New York City Councilman Antonio Reynoso, who has been pushing for comprehensive planning even before the charter revision commission got underway, said the staff’s suggestion of simply using existing planning requirements is not a sufficient substitute for an actual, binding, 10-year plan tied to resources and covering the entirety of New York City. He said that what he and other housing advocates proposed would effectively rezone the entire city at once with careful consideration of interconnecting needs of many neighborhoods, something the existing, largely non-binding, plans could not accomplish. “This is not even a half measure,” Reynoso told City & State.

Reynoso said that he has been working on a “plan B” of sorts to create a comprehensive plan through legislation. While that may be doable, the councilman said he would have rather let voters decide in order to avoid City Council politics. Currently, the legislative body generally defers to the member representing the district getting rezoned as to whether specific projects get approved or rejected.

Another big change the commission could have put on the ballot was a “democracy voucher” public campaign finance system for the city. It would replace the current public campaign matching system the city has in place by giving every eligible voter four $25 publicly-funded vouchers they could give to candidates of their choice. The point is to eliminate, or at least greatly reduce, the influence of wealthy donors and give more voters a voice in the funding of campaigns. The theory is that candidates would spend more time courting “average voters” rather than the typical donor class.

In its preliminary report, staff noted that the commission heard testimony about democracy vouchers, but did make any further recommendations. The idea ultimately came to a vote at the behest of one commissioner, Sal Albanese, for whom campaign finance reform has been a prime issue since his time in the City Council years ago. Albanese made the case for the vouchers at the commission’s second-to-last public meeting and offered a proposal for his fellow commissioners to vote on. The motion failed, although there was support to further study the issue for possible future action. “I think we whiffed on the democracy voucher proposal, but I’m happy to hear that we had a good number of people that supported it, and that there will be more done on it,” Albanese said at the final public commission meeting.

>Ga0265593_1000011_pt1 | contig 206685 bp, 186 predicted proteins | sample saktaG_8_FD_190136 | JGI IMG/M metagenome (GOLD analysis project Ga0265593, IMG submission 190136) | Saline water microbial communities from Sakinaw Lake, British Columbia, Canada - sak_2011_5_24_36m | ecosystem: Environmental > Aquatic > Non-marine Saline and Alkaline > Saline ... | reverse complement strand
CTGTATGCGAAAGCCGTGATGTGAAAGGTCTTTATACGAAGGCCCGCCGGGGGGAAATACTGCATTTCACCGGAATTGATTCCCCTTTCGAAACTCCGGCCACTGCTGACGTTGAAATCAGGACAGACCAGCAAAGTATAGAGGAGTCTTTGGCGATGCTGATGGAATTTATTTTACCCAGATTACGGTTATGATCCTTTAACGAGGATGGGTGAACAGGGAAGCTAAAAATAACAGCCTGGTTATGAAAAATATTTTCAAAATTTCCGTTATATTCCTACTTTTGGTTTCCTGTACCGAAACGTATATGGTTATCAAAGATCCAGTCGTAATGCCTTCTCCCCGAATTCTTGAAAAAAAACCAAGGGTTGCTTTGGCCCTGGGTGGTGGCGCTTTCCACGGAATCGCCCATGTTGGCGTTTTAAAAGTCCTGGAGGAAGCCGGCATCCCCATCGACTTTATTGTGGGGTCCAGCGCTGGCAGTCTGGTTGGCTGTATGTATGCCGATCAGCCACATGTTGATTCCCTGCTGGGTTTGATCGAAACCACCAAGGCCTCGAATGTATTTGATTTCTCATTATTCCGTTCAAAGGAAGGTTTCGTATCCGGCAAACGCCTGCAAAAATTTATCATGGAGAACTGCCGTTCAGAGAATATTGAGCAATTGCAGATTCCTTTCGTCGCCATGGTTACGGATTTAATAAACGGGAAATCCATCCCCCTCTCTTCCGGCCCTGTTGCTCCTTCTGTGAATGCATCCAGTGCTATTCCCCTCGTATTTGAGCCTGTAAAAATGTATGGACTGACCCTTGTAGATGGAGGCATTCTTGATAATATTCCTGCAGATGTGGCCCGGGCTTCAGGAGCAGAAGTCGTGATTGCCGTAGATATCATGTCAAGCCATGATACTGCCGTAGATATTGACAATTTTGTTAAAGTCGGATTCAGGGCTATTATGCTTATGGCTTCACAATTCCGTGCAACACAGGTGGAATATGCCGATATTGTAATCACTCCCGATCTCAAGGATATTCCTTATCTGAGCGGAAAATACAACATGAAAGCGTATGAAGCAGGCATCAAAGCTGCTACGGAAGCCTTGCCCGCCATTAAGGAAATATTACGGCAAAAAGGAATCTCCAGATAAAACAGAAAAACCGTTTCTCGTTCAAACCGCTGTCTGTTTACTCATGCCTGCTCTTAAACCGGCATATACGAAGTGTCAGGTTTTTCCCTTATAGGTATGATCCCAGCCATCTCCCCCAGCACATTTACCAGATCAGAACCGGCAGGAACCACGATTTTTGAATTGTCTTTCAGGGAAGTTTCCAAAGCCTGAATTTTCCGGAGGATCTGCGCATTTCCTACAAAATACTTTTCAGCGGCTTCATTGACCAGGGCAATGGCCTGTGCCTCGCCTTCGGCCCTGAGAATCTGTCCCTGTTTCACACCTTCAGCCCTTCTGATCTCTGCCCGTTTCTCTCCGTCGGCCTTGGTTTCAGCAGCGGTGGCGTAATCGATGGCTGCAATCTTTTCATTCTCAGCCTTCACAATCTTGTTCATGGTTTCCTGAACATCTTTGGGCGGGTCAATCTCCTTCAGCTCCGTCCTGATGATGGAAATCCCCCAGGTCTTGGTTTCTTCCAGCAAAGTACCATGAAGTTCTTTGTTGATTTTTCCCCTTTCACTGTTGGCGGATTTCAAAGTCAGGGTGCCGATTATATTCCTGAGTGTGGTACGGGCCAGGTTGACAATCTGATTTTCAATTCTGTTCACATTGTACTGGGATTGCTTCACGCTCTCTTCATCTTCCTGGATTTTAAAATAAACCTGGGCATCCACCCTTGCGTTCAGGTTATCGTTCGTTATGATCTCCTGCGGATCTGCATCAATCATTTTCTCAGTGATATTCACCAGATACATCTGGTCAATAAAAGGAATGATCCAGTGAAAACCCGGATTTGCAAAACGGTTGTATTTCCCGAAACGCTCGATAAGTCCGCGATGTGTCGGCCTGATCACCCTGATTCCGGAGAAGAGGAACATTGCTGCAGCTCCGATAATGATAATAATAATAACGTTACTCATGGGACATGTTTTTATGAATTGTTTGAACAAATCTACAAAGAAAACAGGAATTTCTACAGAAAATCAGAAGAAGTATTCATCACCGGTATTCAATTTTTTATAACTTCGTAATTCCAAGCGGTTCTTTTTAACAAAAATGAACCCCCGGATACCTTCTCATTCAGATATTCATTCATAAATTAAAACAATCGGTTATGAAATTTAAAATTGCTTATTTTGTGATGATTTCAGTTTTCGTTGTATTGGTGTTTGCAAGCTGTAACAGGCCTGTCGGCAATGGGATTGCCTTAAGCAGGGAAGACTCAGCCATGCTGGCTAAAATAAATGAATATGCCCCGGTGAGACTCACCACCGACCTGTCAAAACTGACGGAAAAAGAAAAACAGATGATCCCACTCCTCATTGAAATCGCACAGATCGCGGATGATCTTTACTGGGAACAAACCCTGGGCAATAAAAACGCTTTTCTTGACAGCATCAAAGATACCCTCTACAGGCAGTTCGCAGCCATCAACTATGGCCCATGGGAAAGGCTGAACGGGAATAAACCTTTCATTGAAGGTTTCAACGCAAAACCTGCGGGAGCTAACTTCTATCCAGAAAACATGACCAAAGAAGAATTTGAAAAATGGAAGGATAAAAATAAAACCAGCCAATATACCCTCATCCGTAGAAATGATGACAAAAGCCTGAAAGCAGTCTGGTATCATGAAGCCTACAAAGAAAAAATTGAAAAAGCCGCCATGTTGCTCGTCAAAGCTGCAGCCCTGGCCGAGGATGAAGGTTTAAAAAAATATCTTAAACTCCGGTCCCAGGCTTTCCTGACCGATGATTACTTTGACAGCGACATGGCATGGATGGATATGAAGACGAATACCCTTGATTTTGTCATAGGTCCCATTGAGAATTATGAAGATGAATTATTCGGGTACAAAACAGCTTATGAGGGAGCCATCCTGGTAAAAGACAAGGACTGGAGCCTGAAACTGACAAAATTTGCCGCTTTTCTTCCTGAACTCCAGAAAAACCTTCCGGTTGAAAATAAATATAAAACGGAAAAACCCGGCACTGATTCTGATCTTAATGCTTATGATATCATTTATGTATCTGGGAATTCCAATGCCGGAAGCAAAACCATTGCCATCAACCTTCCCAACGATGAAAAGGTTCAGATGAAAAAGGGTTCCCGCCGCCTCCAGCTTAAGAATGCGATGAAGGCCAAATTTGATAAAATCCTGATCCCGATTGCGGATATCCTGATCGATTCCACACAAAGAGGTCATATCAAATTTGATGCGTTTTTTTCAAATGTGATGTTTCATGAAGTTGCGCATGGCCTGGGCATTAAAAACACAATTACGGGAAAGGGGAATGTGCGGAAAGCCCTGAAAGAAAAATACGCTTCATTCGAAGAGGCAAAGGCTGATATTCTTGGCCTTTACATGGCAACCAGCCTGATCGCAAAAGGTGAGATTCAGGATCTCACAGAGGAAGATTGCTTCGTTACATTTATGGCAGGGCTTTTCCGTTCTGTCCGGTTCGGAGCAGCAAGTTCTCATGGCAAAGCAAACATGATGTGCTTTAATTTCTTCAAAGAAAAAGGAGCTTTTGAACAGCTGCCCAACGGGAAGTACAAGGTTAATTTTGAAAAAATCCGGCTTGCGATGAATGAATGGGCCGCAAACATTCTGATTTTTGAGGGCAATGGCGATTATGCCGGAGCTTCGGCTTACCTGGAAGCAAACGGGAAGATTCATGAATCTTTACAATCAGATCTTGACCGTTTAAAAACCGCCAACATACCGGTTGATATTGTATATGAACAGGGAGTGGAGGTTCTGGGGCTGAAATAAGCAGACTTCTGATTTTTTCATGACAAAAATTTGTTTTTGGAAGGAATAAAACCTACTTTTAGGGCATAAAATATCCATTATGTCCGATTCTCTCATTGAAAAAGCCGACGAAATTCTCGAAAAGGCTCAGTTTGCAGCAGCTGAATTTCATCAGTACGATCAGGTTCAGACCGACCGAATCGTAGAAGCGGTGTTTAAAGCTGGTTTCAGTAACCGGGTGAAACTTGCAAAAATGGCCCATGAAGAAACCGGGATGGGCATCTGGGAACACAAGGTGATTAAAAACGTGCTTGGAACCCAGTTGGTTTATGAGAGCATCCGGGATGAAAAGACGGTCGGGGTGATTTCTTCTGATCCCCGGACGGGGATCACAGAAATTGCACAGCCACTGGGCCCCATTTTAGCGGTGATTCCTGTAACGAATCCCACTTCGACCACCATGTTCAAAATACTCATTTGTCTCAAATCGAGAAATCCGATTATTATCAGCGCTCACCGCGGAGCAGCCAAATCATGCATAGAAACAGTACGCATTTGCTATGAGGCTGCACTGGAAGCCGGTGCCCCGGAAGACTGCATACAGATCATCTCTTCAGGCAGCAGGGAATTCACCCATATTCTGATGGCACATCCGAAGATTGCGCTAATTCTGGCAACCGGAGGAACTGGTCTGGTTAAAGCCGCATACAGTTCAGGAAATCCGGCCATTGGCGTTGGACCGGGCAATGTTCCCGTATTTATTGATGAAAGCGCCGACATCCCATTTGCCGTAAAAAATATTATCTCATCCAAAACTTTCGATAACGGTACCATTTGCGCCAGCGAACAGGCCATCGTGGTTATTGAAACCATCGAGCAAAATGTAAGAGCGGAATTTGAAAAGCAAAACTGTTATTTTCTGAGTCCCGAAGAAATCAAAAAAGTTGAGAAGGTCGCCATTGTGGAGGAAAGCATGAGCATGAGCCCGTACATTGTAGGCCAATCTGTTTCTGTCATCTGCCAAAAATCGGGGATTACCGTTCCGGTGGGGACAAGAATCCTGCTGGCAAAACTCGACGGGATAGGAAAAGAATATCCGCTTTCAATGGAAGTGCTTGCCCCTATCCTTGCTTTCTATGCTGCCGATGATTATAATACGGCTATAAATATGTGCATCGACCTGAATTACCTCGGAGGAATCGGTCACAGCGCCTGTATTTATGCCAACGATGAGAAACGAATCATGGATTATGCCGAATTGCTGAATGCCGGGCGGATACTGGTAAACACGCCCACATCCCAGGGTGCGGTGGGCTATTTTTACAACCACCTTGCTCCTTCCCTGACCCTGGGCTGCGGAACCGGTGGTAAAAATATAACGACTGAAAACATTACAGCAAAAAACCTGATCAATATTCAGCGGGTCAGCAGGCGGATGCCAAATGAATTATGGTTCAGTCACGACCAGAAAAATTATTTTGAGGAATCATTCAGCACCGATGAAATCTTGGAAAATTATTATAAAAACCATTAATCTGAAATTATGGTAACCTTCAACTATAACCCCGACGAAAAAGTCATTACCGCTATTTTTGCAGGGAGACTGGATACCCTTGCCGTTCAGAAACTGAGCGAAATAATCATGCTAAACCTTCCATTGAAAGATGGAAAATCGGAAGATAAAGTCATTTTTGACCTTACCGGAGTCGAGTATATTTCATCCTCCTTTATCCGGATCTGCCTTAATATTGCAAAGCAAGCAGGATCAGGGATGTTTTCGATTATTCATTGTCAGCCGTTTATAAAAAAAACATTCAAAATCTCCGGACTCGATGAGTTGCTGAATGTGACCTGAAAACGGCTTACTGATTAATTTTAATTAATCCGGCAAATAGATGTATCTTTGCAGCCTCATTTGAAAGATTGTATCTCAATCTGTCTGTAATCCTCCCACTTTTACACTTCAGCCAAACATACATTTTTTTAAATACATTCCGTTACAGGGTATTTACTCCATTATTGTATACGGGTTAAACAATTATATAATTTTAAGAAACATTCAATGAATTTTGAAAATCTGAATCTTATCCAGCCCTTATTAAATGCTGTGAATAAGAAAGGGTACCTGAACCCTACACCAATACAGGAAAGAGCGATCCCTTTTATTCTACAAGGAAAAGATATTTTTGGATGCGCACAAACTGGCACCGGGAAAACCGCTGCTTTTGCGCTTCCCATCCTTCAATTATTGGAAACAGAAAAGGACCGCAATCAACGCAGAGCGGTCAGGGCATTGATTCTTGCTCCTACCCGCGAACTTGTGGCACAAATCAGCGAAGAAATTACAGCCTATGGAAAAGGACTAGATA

Democracy vouchers, like the comprehensive plan, could theoretically get done through City Council legislation. In the past, City Councilman Ben Kallos pursued such legislation, and he told City & State that he intends to draft a new bill now to create a democracy voucher system. However, it would not replace the matching system candidates currently utilize, instead supplementing it and encouraging more voters to become politically engaged by giving them public dollars to donate.

Many other items garnered interest but did not make it onto the final, including proposals to increase the power of the borough presidents and reforming how the city pension funds get invested. They will likely be included in a post-action report the commission staff plans to release that will make recommendations for further study and suggestions for future charter revision commissions.

Rebecca C. Lewis
is a staff reporter at City & State.